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Topics: Viral replication (56%), Population (52%), Microglia (51%)
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8 results found


Open accessJournal ArticleDOI: 10.3389/FIMMU.2021.735922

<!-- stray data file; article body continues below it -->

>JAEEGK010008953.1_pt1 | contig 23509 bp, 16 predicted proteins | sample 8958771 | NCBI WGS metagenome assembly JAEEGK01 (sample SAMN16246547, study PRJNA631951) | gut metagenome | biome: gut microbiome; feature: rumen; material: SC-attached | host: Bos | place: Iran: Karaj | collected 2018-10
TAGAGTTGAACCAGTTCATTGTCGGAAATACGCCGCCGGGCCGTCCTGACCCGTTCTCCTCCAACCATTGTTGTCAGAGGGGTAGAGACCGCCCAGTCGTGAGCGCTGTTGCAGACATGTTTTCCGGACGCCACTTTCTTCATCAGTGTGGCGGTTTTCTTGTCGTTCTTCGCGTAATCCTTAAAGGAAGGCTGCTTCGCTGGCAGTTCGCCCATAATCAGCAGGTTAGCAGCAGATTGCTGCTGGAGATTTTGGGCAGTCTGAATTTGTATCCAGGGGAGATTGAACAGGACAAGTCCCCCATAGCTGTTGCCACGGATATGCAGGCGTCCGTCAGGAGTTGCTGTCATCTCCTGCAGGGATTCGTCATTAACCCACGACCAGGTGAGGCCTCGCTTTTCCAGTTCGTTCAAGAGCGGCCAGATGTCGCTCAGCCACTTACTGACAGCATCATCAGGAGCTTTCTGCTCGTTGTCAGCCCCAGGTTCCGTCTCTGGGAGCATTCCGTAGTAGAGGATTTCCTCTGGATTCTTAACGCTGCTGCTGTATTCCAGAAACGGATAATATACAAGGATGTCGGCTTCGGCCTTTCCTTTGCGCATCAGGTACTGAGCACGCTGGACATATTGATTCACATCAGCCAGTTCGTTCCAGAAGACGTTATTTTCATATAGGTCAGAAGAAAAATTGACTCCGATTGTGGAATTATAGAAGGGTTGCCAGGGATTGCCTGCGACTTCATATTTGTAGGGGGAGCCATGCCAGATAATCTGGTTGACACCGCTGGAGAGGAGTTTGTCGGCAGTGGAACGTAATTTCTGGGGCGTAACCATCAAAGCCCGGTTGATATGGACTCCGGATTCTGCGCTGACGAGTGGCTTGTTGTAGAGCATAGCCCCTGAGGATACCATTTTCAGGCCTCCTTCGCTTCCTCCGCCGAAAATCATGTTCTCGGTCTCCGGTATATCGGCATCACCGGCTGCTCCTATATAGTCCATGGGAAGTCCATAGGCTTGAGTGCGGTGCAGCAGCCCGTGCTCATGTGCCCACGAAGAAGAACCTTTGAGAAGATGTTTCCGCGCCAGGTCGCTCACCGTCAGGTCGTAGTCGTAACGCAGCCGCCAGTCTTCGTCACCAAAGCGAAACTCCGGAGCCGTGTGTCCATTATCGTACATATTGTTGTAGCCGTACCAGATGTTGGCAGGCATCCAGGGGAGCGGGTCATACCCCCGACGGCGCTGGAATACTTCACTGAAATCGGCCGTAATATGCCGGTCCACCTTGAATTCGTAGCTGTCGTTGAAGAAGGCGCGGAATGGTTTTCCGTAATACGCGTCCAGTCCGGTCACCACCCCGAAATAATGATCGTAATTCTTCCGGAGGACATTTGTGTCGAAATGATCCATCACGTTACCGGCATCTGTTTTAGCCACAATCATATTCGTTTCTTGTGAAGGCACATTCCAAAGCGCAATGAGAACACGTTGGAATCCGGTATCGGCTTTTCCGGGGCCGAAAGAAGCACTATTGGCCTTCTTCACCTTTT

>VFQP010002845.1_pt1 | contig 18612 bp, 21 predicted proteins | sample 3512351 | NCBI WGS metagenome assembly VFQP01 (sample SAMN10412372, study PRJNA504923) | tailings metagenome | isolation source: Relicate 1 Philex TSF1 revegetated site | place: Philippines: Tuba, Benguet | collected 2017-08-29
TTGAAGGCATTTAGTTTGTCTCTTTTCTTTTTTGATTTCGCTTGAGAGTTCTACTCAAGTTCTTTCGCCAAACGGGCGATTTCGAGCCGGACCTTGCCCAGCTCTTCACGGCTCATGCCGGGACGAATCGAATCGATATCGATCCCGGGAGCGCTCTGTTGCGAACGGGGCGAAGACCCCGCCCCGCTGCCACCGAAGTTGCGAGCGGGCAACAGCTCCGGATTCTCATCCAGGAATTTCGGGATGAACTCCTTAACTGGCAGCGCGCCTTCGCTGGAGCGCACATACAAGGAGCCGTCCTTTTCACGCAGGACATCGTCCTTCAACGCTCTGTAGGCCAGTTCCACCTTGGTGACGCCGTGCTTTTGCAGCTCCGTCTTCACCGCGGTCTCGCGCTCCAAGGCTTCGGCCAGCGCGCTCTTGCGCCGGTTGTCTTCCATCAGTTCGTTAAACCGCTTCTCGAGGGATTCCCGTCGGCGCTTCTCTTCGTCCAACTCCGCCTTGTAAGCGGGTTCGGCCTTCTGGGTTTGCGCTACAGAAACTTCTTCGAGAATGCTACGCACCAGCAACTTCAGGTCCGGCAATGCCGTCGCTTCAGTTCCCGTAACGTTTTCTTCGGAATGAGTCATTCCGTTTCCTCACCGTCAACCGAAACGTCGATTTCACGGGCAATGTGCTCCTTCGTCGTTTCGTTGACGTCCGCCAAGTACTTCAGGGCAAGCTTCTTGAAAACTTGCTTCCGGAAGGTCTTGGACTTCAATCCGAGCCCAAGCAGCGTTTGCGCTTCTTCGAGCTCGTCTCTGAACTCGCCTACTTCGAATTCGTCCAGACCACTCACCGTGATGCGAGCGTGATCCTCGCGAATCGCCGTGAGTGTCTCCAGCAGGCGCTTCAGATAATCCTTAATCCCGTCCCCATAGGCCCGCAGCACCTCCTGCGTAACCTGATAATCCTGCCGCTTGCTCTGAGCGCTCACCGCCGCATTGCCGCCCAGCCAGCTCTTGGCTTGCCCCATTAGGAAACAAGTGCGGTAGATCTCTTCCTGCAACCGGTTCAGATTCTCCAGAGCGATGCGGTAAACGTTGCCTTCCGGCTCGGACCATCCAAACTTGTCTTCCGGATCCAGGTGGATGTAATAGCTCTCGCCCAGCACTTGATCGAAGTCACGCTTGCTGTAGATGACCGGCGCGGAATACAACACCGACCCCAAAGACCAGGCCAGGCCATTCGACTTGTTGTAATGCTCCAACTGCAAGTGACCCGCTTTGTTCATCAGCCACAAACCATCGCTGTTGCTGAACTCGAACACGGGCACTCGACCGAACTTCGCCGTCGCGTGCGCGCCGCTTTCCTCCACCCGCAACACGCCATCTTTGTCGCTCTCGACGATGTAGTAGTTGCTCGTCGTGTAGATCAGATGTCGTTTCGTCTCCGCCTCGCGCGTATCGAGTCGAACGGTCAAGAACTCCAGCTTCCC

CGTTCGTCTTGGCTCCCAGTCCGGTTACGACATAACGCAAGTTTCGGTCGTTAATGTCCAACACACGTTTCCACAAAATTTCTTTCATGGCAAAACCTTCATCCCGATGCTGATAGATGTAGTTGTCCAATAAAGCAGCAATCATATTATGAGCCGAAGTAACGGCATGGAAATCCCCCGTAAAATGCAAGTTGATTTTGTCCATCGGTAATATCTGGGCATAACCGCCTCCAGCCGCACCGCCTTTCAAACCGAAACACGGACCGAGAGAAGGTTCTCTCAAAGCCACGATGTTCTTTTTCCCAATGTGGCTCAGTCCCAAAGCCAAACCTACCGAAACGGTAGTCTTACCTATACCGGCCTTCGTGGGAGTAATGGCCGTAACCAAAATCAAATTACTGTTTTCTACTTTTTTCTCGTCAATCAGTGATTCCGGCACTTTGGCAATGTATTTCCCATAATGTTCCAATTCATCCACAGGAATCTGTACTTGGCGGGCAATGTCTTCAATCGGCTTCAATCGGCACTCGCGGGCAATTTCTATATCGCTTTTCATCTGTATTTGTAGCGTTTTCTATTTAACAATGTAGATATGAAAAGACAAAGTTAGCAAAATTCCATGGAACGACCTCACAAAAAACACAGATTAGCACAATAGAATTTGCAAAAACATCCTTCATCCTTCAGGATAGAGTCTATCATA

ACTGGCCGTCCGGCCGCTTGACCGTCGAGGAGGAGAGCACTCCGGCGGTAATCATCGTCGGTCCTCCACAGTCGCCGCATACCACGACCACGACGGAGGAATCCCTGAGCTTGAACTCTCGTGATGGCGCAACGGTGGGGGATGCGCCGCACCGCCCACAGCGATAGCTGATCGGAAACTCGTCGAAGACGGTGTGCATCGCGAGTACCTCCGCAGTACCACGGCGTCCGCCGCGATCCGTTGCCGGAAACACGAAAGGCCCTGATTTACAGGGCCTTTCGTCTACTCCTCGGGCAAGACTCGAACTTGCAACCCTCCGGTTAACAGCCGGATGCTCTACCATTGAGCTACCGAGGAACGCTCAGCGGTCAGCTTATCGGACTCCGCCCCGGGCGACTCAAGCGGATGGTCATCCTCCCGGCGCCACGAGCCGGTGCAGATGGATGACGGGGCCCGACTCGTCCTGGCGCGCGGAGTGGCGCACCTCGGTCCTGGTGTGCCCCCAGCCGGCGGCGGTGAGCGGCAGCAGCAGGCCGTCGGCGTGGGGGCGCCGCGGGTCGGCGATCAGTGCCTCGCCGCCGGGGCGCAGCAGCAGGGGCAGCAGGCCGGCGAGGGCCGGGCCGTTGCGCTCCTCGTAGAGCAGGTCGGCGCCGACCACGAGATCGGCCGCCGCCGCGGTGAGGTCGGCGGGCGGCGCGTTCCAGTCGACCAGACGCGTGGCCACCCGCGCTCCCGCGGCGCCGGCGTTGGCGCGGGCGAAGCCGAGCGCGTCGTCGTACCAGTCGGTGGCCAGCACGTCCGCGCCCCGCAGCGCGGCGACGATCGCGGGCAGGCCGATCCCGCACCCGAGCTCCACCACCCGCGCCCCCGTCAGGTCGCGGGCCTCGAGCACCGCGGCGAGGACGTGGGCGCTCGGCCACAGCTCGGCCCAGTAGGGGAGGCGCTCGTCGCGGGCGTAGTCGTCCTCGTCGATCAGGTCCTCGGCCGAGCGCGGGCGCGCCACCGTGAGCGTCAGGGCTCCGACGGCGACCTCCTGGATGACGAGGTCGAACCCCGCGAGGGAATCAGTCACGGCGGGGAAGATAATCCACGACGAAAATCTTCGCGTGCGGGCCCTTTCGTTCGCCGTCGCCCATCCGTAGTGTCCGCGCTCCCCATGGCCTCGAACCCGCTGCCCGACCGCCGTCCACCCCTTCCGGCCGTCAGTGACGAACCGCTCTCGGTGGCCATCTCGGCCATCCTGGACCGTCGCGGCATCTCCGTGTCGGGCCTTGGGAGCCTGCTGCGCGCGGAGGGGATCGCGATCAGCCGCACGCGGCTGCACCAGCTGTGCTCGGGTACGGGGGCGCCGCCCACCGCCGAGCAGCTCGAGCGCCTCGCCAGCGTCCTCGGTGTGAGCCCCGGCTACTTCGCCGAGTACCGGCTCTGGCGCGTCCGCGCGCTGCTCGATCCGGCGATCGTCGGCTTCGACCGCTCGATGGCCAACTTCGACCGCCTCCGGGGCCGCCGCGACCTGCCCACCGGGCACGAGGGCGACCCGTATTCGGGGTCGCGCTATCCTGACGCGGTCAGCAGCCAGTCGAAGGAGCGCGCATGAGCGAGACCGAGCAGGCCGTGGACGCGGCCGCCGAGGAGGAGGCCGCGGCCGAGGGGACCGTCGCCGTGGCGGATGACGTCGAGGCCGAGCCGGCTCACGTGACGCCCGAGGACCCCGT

Abstract: Severe acute respiratory syndrome coronavirus 2 (SARS-CoV-2) is a major public health issue. COVID-19 is considered an airway/multi-systemic disease, and demise has been associated with an uncontrolled immune response and a cytokine storm in response to the virus. However, the lung pathology, immune response, and tissue damage associated with COVID-19 demise are poorly described and understood due to safety concerns. Using post-mortem lung tissues from uninfected and COVID-19 deadly cases as well as an unbiased combined analysis of histology, multi-viral and host markers staining, correlative microscopy, confocal, and image analysis, we identified three distinct phenotypes of COVID-19-induced lung damage. First, a COVID-19-induced hemorrhage characterized by minimal immune infiltration and large thrombus; Second, a COVID-19-induced immune infiltration with excessive immune cell infiltration but no hemorrhagic events. The third phenotype correspond to the combination of the two previous ones. We observed the loss of alveolar wall integrity, detachment of lung tissue pieces, fibroblast proliferation, and extensive fibrosis in all three phenotypes. Although lung tissues studied were from lethal COVID-19, a strong immune response was observed in all cases analyzed with significant B cell and poor T cell infiltrations, suggesting an exhausted or compromised immune cellular response in these patients. Overall, our data show that SARS-CoV-2-induced lung damage is highly heterogeneous. These individual differences need to be considered to understand the acute and long-term COVID-19 consequences.